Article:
President Donald Trump is under fire for pardoning the former Phoenix Sheriff Joe Arpaio on Friday.
Arpaio, 85, who served as sheriff of Maricopa County for 24 years, was convicted of criminal contempt of court for defying a judge's orders that he stop arresting immigrants on the suspicion that they were in the U.S. illegally.
The president, whose approval rating is at historic lows, was quickly criticized on Twitter by Democrats in Congress.
Sally Yates, the former acting U.S. attorney general whom Trump fired earlier this year, tweeted that the pardon "reveals his own contempt for our Constitution."
But the president also heard criticism from lawmakers in his own party. Arizona Republican Sen. John McCain, frequently a thorn in Trump's side, was among the most vocal critics. Trump pardoning the sheriff "undermines his claim for the respect of rule of law," McCain tweeted.
Jeff Flake, McCain's fellow Republican Arizona senator and a frequent target of Trump's ire, also took issue with the decision:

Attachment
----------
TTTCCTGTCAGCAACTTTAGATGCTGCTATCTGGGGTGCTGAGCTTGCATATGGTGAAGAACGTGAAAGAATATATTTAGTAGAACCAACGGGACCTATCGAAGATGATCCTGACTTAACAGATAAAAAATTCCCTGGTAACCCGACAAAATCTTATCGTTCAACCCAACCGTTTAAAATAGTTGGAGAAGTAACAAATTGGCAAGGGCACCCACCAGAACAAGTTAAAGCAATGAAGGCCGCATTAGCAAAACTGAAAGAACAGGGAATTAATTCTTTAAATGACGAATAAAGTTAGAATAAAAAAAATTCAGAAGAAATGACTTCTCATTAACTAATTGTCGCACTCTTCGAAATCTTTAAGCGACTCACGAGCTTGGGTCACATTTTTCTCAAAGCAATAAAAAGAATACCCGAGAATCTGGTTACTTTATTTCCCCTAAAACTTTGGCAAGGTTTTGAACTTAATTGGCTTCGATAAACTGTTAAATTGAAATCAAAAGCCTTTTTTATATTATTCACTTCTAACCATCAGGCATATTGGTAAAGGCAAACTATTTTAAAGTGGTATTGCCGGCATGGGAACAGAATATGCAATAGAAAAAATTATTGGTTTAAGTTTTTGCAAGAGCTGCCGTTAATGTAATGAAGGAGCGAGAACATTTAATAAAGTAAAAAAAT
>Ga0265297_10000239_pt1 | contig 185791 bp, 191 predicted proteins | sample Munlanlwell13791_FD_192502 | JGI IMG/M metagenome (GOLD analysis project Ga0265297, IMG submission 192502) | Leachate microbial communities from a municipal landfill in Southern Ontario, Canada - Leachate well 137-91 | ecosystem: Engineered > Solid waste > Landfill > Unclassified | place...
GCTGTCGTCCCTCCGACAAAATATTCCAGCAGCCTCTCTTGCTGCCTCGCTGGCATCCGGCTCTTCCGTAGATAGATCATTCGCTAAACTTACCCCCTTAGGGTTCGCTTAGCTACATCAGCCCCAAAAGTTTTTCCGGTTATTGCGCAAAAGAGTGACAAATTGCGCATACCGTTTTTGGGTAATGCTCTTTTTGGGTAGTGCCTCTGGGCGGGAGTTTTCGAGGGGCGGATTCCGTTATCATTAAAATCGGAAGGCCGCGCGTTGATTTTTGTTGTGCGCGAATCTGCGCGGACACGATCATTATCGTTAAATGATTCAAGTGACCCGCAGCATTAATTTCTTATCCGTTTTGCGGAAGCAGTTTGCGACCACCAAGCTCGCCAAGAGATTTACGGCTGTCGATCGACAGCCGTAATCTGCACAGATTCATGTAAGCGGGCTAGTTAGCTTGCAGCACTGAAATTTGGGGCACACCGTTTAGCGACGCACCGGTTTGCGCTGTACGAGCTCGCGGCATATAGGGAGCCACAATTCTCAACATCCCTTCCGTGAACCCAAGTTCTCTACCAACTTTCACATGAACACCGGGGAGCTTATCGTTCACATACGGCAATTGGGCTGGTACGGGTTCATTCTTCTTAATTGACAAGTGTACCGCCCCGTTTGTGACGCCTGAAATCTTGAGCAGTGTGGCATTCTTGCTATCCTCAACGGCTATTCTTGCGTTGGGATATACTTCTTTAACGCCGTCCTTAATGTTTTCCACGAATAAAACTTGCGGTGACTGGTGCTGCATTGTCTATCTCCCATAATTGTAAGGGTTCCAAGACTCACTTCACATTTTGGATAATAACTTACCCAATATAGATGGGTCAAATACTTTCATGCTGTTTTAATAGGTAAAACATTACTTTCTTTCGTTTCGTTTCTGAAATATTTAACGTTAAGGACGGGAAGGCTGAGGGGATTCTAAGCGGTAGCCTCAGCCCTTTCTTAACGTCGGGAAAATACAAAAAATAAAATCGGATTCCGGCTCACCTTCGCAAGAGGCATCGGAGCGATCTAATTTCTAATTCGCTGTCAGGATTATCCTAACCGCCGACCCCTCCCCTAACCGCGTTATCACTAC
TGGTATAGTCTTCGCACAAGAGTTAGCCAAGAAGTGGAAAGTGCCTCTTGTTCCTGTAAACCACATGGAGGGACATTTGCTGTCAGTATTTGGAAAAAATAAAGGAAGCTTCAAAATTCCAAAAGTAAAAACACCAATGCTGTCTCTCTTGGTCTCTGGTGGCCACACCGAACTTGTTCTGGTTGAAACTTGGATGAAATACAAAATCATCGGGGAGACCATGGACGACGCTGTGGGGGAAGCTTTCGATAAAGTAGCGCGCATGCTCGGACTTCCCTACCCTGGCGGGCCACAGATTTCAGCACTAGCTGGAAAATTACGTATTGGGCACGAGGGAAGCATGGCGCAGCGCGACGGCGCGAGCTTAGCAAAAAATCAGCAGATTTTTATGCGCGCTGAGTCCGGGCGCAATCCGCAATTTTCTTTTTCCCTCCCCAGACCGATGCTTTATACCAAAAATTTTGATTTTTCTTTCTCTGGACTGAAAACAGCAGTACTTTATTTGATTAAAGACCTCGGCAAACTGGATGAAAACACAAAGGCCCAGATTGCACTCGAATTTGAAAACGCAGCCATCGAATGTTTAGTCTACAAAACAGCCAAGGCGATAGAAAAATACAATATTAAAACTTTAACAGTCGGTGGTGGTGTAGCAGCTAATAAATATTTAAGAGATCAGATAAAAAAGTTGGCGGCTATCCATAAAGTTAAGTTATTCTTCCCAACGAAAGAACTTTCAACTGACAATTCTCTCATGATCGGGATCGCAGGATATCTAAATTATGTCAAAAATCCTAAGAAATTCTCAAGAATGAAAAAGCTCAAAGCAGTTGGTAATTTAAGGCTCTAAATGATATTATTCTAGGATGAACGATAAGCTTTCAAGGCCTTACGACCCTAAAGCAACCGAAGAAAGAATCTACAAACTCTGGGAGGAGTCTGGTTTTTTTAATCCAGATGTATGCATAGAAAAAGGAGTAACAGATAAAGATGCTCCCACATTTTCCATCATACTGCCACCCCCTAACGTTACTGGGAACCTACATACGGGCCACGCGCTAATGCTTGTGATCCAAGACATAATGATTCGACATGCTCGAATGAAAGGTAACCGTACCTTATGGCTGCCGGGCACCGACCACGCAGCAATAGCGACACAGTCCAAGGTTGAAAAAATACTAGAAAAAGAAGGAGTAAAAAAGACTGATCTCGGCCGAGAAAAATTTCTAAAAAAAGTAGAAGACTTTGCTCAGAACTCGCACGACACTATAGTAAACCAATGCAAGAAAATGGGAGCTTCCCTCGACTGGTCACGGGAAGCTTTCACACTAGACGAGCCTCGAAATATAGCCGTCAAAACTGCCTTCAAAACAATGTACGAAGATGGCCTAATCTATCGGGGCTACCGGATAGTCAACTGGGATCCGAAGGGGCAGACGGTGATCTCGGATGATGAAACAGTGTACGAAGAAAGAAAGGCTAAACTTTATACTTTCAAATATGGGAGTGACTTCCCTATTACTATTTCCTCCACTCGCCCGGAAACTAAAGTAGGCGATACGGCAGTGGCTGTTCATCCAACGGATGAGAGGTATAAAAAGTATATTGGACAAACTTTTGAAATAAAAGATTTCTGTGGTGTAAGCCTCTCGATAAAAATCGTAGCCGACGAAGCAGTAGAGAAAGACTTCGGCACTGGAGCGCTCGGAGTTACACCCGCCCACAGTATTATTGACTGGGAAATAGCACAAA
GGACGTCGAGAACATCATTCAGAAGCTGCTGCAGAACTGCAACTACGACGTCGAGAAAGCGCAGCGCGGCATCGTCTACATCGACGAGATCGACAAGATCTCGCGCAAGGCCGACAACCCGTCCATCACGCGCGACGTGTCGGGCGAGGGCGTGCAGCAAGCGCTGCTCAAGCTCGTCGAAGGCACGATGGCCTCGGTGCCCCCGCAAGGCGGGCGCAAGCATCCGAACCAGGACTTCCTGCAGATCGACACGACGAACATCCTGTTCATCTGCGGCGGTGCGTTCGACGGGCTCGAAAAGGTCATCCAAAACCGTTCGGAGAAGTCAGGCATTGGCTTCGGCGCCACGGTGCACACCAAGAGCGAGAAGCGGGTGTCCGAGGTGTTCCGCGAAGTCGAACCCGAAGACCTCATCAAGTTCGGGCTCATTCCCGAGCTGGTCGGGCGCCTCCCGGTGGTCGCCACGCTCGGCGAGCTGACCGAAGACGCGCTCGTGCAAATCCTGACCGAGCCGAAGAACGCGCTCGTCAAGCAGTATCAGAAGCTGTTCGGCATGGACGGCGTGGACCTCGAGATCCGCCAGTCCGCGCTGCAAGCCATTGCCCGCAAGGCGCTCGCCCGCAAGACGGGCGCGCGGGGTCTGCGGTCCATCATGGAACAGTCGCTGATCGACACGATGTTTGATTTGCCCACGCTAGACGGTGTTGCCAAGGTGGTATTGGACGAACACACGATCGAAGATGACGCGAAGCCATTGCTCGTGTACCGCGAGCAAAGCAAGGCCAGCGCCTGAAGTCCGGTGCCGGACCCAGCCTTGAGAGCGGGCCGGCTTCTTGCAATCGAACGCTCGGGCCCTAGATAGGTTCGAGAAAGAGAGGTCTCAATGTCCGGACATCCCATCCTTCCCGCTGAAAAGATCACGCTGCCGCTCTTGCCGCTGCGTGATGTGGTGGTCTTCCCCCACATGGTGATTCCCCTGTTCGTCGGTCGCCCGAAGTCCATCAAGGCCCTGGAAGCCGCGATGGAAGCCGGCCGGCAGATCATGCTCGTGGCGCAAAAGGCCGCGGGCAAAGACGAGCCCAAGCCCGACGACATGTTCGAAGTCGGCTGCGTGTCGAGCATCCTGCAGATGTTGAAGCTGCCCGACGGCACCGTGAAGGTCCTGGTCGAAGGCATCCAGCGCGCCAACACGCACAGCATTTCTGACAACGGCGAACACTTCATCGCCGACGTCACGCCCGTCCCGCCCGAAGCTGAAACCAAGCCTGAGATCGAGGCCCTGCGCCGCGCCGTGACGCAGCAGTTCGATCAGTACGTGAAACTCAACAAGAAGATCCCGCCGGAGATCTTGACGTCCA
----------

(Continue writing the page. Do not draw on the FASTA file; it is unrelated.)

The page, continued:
The Arizona Republic, the largest newspaper in Arpaio's home state, denounced the pardon, saying it placed the former sheriff in "the pantheon of those who see institutional racism as something that made America great."
The pardon "elevated the disgraced former Maricopa County sheriff to monument status among the immigration hardliners and nationalists in Trump's base," wrote the editorial board. "This erases any doubt about whether Trump meant to empower them after the violence in Charlottesville."
The newspaper's editorial board has been critical of Trump before. Last year, it backed Hillary Clinton in the general election, the first time it endorsed a Democrat for president during the paper's 125-plus-year history.
Meanwhile, Arizona governor Doug Ducey and congressman Andy Biggs said they supported the presidential pardon. Ducey said in a statement that Arpaio "deserves credit for helping to reduce crime in Maricopa County over his long career in law enforcement and public office."
As for the residents of Arizona, only 21 percent were in support of the pardon, according to a survey from last week.
The Associated Press and CNBC's Mike Calia contributed to this report.